Thirty years ago, I matriculated from Wheaton College, a “fundamentalist” school 25 miles west of Chicago. Well, actually the faculty and student body never called it fundamentalist, that’s what the big TV station called us whenever they did their “local news specials”, and waited for the opening prayer at mandatory chapel to pan the audience for the obligatory “every head bowed” shot. In actuality, Wheaton was proud of its “progressive status” among the consortium of 13 small liberal-arts Christian colleges, promoting an “old-earth creationism” in contrast to the 24/6 “young earth creationism” usually associated with Bible colleges. They had even built their then-new science building with a rotating display of a student-excavated mastodon skeleton (“Perry”) to reinforce their commitment to older-than-6000-year bones. And my science profs proudly displayed their membership and articles in the Journal of the American Scientific Affiliation, the “non-YEC” Christian society for scientists. I faithfully read the journal at the library, feeling not as wealthy as my geology-major roommate who had a subscription. And a particularly good essay in a science class might get the rare praise “perhaps you can submit it to JASA.”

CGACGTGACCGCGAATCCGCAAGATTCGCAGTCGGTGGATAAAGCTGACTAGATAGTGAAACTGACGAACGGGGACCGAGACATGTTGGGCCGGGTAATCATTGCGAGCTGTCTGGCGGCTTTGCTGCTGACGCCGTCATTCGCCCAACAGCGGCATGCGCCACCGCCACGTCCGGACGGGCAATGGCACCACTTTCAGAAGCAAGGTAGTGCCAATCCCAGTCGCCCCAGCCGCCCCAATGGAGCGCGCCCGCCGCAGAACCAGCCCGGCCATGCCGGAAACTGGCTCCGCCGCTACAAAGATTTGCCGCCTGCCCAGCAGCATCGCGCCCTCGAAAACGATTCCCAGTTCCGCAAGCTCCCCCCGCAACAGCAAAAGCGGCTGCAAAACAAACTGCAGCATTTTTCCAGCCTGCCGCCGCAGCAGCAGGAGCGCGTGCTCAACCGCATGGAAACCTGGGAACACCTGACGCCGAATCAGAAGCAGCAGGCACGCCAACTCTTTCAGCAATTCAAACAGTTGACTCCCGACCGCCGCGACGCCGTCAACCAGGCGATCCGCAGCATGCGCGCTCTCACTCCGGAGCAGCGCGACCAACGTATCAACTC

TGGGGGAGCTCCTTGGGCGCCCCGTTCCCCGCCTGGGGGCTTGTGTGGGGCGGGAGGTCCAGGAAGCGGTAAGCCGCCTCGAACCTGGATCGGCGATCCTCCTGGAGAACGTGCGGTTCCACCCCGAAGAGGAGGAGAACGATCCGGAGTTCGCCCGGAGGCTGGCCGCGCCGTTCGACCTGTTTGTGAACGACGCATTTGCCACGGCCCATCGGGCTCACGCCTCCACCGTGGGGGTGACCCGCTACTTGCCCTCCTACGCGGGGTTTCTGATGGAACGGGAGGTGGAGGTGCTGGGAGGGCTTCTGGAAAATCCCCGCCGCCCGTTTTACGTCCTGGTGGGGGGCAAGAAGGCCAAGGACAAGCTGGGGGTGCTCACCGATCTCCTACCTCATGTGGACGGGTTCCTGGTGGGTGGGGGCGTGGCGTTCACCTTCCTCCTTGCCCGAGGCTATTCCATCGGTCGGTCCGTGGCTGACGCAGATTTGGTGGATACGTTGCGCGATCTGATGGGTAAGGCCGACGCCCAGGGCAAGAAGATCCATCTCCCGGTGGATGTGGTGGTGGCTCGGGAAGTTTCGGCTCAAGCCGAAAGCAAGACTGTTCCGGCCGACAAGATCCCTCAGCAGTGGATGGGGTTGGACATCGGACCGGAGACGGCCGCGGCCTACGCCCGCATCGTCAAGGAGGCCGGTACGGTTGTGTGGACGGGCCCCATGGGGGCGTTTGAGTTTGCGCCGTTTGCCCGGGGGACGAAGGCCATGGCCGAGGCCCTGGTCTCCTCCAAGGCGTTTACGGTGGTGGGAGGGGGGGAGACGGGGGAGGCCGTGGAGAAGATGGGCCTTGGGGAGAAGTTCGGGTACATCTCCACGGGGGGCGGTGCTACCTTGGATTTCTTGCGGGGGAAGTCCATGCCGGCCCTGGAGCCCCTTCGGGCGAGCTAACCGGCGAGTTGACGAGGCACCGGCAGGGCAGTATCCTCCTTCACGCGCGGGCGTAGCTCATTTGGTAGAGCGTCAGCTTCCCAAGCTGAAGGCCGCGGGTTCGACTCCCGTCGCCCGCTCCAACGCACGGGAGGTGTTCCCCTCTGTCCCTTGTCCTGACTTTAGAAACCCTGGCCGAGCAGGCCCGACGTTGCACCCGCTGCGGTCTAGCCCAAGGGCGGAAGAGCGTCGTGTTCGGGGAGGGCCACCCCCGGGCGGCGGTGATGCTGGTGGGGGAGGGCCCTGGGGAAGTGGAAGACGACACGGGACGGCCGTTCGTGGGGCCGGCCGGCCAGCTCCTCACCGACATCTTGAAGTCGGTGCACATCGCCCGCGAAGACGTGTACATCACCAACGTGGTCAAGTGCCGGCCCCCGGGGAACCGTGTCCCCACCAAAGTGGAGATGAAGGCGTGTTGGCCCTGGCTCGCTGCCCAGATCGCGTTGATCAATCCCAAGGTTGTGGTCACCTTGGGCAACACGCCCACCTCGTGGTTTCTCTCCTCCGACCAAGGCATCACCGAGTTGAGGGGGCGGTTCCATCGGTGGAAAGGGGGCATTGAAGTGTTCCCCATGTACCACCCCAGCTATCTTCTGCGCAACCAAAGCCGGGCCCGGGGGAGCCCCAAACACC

So it is with some astonishment that recently I received an email asking why attendance at ASA meetings has “grayed” so much, with one reporting that only 5 in a crowd of 80-100 were below the age of 40. A mail-in survey of 53% of the members found that less than 15% were below 40, (and apparently not desirous of attending meetings.) An anecdotal survey of other Christian affiliations of scientists found them with larger percentages of young scientists. So what ailment has afflicted the ASA?